Do you realize that the majority of us make irrevertable associations (assumptions) about words and the sounds within them even before we actually know what they mean? If you’ve never heard the term “sound symbolism” before, then believe me, it’s a very real thing.
This psycholinguistic phenomenon is something all serious entrepreneurs need to be aware of when it comes time to choose business and product names.
Considering the importance of what you’re about to learn, I seriously hope this information finds you BEFORE you push your brand out to market. How you name your business and various products will have a huge impact on your success.
Basic Ins and Outs of Sound Symbolism
This article from business naming service Brandroot, explains how mixing and matching various vowels and consonants can result in sounds that pretty accurately convey the meaning we’re looking for. You can read the chart in the article to gain more insights into what the various sounds in a given name are really telling people. However, I’m going to gloss over the main points for the TLDR crowd.
Basically, if you mix the wrong letters together, your brand can be sunk before it ever sees the inside of a customer’s home! The big kicker, and the main premise behind sound symbolism, is that the name and how it sounds should match what the brand or product is trying to achieve.
How you intermix consonants and vowels, and the immediate gut-level mental picture they cause in human beings, is the key to them getting the message you’re trying to send.
Learning How to Make the Right Sounds for Maximum Impact
Sound symbolism can seem really complicated if you start studying things like phonetics, distinctive feature, and other areas of linguistic study. However, all marketers need to understand is the initial assumption a name will conjure when a consumer hears it. Each letter and letter combination will cause them to make an immediate decision on a brand or product’s:
Lighter vowels and consonants like the letters “I, E F K, N, S, V, and Z” indicate sunny colors, smallness, sharpness and being ladylike.
Harder vowels and consonants like “O, U, B, C, D, G, M, P, and T” can conjure thoughts of soft edges, large objects, dark colors, strength, and the male sex.
Some important ones like the letter A, experience a change in meaning to the recipient depending on whether the vowel or consonant that proceeds or follows it makes it abrupt-sounding or long and soft:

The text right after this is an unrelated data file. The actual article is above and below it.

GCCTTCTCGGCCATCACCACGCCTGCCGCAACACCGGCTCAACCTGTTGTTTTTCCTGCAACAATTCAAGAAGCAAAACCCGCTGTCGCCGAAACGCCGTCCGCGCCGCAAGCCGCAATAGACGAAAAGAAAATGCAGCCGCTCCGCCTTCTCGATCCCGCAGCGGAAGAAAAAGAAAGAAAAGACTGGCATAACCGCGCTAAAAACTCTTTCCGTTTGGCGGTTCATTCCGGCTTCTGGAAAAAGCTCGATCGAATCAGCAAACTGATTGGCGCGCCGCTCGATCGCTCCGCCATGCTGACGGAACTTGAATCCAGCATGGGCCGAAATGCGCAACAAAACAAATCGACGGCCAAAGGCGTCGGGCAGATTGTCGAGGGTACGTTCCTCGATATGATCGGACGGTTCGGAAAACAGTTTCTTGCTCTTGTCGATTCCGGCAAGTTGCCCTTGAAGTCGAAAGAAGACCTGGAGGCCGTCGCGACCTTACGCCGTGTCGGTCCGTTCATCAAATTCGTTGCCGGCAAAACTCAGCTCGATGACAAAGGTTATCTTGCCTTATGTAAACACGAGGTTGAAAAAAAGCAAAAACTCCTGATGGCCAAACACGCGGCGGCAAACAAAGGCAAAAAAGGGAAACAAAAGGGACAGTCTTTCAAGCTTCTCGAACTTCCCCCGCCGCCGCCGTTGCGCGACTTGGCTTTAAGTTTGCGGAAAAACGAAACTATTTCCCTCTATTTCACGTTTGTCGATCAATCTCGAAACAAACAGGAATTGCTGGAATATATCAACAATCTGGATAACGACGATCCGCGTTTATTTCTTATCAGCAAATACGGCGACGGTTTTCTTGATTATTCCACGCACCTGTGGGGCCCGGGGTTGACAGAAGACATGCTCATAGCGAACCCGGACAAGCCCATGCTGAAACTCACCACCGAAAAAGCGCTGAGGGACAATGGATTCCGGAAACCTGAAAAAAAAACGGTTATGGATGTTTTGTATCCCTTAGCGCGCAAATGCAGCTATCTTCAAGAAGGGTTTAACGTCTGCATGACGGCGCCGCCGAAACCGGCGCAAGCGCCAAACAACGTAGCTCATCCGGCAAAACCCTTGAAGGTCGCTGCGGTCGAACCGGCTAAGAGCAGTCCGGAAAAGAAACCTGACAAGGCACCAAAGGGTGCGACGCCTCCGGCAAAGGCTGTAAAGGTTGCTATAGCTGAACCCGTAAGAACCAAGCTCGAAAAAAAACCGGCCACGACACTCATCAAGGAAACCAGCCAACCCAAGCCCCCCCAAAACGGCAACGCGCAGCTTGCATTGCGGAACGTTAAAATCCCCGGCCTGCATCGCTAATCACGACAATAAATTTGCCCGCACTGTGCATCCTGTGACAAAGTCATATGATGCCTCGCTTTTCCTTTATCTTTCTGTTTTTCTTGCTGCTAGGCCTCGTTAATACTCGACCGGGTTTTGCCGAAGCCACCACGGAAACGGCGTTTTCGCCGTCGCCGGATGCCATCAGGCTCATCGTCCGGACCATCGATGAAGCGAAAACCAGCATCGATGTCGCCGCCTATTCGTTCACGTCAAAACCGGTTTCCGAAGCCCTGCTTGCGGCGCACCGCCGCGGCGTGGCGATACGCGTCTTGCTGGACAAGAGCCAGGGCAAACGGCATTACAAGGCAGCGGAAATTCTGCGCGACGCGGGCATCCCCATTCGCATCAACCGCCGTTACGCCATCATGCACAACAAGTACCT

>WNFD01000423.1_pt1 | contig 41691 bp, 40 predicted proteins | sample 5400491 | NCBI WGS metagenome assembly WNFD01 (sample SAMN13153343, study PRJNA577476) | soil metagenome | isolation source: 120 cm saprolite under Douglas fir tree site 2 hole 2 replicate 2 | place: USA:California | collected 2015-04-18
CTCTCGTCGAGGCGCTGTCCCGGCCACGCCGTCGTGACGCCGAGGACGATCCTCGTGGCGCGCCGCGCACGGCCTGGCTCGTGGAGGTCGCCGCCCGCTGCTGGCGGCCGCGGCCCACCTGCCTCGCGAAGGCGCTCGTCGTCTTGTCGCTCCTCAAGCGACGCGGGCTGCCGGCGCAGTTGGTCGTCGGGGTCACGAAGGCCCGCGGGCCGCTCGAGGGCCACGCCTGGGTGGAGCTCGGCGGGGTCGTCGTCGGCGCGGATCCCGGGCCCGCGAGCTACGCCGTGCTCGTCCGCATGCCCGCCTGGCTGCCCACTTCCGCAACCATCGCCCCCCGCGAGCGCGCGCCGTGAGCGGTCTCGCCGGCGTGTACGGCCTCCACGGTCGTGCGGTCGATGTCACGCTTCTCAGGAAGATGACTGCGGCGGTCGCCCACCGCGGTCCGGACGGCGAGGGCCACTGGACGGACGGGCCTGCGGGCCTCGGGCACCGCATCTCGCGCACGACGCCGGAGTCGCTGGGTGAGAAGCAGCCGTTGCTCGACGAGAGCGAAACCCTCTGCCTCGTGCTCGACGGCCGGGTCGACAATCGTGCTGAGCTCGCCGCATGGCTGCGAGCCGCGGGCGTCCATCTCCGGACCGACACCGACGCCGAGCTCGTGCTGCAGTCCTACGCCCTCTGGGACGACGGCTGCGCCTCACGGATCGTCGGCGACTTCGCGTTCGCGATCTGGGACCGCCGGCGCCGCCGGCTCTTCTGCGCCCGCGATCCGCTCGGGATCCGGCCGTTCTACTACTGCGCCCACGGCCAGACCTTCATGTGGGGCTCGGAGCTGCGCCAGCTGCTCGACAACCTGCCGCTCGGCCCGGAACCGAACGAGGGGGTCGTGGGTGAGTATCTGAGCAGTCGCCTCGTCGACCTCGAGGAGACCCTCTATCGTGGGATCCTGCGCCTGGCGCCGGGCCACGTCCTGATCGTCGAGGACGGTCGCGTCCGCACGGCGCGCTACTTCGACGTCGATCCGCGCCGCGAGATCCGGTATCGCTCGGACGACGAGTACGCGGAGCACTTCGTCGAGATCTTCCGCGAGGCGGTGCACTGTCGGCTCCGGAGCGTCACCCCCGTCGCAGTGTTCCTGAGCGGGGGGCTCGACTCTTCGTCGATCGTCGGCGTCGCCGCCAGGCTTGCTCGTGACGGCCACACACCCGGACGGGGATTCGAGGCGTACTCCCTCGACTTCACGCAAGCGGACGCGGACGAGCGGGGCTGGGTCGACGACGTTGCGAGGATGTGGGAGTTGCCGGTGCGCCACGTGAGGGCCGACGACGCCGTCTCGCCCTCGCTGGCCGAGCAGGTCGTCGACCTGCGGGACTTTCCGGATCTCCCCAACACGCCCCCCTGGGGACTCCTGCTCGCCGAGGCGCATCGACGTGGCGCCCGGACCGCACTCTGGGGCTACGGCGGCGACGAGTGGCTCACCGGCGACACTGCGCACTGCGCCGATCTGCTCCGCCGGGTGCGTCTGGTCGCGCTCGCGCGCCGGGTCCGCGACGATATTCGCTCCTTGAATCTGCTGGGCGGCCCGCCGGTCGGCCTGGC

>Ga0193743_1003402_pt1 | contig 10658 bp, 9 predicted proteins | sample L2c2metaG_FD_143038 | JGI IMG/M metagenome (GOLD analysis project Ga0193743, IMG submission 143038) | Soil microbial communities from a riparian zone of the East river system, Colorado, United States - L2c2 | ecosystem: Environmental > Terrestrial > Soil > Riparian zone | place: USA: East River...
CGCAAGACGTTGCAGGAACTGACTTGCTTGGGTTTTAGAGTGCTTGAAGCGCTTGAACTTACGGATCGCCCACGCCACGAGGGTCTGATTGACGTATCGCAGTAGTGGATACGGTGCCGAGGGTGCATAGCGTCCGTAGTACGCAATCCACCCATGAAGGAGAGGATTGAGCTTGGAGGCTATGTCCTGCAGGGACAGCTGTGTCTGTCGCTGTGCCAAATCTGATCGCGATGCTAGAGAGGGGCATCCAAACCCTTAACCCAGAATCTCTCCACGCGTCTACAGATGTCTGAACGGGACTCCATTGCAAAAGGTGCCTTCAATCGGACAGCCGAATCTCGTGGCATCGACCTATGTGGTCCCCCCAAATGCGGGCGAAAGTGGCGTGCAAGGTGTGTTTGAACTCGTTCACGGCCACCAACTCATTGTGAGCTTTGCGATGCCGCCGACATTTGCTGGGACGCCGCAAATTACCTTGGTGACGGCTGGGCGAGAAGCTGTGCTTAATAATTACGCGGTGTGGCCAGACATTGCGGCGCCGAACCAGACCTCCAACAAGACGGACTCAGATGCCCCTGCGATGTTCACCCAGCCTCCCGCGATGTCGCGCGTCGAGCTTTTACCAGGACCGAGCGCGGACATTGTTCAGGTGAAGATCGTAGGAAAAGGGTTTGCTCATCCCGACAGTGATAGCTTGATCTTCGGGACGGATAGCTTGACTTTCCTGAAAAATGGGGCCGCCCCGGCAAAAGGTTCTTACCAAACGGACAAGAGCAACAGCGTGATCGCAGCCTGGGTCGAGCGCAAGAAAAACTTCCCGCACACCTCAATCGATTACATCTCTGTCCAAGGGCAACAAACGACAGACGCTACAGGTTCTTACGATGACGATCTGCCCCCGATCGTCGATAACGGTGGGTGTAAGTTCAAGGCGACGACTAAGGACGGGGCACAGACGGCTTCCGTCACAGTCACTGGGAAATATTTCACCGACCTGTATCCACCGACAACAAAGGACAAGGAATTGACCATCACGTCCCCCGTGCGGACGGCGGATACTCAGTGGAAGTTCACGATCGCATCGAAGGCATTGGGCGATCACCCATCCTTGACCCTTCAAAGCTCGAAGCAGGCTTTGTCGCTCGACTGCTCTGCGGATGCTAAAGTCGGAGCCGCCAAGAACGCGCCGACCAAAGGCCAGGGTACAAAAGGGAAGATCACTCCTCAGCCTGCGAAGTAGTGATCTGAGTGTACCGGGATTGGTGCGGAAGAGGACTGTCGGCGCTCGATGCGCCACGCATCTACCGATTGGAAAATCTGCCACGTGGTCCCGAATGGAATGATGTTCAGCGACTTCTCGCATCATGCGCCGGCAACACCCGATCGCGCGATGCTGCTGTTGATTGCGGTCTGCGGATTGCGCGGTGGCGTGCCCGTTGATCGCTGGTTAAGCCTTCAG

- Short A (such as: sat, hat, cat, fat, mat) — when pronounced abruptly in the “ah” form, the letter A generally means balanced and unshakeable.
- Long A (such as: Adam, crack, flake, make) — when the letter is dragged out in its pronunctiation in either the “ahhh” or “ehhh” form, this letter conveys an image of being flexibility and earthliness.
Consider the images the word cat generally conjures. We’ve learned that the letter C, as a hard consonant can conjure several different images. Then comes the short A, which speaks for balance and the ability to endure. Then, even the letter T, telling us the cat is flexible and firmly rooted.
How many of you agree with what the psycholinguistic science (in this case sound symbolism) tells us that the word cat means to us when we hear it?
You may distinguish differently between what a housecat, a bobcat, or tiger means to you, but many of the images and resultant assumptions you’ll make upon hearing the word will definitely match up (the only difference is that one requires constant maintenance, and the other may well kill you if it finds you wandering in the woods alone!)
Though sometimes the right picture can change anyone’s presumptions!
Putting What You’ve Learned Into a Bad*** Business or Product Name
Now that you’ve got a basic primer on how all those little sounds can impact the people you’re marketing too, it’s time to put this newfound knowledge to work for your brand. But how can you use this, you ask?
The truth is, there are a thousand-and-one bad business and product names out there that have proper sound symbolism going for them, yet are still bad because the name is ambiguous, inappropropriate, or the words themselves mean something entirely different from what the brand is actually all about.
Even though I’ve demonstrated how important this consideration is, how much it can help or hinder a brand, you still have more homework to do in order to find a name that checks all the boxes.
Check out the following articles on good and bad business names and you’ll definitely see how the positive use of sound symbolism has created some of the world’s best business names, and how improper use or downright ignorance of this psycholinguistic principal has made some of the biggest flops:
Business Names: The Good the Bad and the Ugly (this one’s real funny!)
Hopefully you were able to tie the message each “good” brand listed in the above links are trying to convey. Matching the sound symbolism with the overall goals of the brand is just one of the crucial steps to naming a business or product, including beta testing and holding consumer panels to test what you’ve chosen and its brandability with people.
Comment if you think Google is one of the most ingenious names of the century. How does it compare with the sound symbolism offered up by Apple or Microsoft?
Main Image Credit: Jason Corey/Flickr